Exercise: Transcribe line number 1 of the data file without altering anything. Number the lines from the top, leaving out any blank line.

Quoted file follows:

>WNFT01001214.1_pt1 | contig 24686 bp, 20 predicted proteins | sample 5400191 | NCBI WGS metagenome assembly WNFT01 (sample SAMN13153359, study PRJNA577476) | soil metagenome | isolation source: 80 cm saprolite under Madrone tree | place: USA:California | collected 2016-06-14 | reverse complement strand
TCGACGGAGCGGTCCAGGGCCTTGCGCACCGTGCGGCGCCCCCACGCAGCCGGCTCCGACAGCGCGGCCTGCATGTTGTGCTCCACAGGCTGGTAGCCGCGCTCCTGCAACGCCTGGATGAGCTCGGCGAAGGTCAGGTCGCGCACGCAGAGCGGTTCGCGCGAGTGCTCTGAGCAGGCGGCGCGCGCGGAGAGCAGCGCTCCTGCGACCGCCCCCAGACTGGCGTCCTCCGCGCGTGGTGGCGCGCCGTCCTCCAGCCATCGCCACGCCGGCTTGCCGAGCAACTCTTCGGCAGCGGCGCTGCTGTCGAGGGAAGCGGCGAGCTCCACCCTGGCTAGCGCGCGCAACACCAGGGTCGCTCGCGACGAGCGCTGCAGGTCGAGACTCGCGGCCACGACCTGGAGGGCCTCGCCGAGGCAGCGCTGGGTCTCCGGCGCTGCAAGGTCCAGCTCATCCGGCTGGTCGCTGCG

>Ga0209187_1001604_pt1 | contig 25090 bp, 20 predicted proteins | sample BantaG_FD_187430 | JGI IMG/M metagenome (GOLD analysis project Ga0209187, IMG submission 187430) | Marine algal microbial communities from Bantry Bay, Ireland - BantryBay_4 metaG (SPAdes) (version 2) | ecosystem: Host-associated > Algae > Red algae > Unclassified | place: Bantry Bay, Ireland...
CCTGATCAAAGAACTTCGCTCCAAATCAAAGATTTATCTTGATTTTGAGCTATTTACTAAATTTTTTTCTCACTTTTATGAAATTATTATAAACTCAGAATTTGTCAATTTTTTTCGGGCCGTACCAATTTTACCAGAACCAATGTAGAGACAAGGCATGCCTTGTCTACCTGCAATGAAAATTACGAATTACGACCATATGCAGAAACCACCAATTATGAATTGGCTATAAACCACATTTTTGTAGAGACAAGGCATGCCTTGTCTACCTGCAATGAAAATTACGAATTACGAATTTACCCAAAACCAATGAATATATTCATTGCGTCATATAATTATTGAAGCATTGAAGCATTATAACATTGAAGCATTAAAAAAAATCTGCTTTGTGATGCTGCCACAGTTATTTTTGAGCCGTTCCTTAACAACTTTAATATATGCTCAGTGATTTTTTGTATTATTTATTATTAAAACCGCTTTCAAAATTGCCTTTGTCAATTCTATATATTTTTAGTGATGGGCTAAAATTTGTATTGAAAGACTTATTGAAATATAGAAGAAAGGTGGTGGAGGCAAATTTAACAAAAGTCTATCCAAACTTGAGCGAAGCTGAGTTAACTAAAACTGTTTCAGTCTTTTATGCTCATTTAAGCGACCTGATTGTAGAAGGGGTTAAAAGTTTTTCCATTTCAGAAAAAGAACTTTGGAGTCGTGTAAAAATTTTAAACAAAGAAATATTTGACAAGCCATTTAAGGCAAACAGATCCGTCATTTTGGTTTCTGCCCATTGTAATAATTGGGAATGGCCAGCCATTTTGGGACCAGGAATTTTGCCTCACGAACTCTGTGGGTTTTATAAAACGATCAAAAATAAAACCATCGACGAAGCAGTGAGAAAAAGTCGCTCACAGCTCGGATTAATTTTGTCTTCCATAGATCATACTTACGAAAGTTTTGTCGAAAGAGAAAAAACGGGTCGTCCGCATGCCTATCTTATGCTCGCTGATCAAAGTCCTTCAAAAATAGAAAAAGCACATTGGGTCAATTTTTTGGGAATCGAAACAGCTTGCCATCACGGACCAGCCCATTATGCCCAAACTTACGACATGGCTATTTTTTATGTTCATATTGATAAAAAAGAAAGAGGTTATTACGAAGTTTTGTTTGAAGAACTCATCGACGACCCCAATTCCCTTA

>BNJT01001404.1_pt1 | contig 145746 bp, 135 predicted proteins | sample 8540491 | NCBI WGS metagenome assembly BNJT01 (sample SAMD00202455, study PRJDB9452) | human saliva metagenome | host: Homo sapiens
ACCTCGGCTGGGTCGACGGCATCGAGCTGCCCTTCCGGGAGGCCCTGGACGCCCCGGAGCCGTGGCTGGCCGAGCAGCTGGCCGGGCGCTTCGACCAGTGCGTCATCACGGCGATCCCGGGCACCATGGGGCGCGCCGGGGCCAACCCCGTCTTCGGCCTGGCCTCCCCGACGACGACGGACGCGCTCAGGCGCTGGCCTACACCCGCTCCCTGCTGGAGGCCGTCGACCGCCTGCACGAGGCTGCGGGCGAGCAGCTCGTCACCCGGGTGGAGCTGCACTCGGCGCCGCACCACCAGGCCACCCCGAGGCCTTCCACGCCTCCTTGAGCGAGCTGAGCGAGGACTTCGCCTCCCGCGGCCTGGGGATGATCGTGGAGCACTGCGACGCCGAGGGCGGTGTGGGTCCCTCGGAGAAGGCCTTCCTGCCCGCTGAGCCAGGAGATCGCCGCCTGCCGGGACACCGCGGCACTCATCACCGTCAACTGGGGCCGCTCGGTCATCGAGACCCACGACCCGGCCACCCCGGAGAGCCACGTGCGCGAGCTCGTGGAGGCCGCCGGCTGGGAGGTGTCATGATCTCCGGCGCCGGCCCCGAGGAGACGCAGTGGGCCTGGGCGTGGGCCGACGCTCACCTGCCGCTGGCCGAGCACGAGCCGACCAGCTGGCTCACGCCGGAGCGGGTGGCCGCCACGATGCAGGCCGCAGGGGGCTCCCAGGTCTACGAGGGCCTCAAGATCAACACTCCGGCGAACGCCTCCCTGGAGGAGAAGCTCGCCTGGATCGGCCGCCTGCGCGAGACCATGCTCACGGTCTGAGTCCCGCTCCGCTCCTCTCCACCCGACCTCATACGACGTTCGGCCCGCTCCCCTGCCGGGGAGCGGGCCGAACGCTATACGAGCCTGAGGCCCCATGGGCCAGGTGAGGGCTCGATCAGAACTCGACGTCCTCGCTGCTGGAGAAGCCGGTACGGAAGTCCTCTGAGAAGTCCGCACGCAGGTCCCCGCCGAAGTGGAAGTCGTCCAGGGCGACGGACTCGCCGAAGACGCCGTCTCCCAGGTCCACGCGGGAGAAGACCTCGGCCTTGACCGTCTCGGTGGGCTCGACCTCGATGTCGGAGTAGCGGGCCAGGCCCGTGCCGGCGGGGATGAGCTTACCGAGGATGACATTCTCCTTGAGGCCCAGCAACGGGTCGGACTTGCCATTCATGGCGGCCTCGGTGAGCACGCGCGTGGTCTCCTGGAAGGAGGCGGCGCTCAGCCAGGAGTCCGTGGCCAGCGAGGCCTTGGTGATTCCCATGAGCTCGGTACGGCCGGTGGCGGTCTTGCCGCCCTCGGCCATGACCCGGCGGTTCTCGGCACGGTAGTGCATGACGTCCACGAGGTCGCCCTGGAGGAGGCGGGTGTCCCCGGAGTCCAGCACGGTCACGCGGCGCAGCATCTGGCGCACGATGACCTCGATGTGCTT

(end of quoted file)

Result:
>WNFT01001214.1_pt1 | contig 24686 bp, 20 predicted proteins | sample 5400191 | NCBI WGS metagenome assembly WNFT01 (sample SAMN13153359, study PRJNA577476) | soil metagenome | isolation source: 80 cm saprolite under Madrone tree | place: USA:California | collected 2016-06-14 | reverse complement strand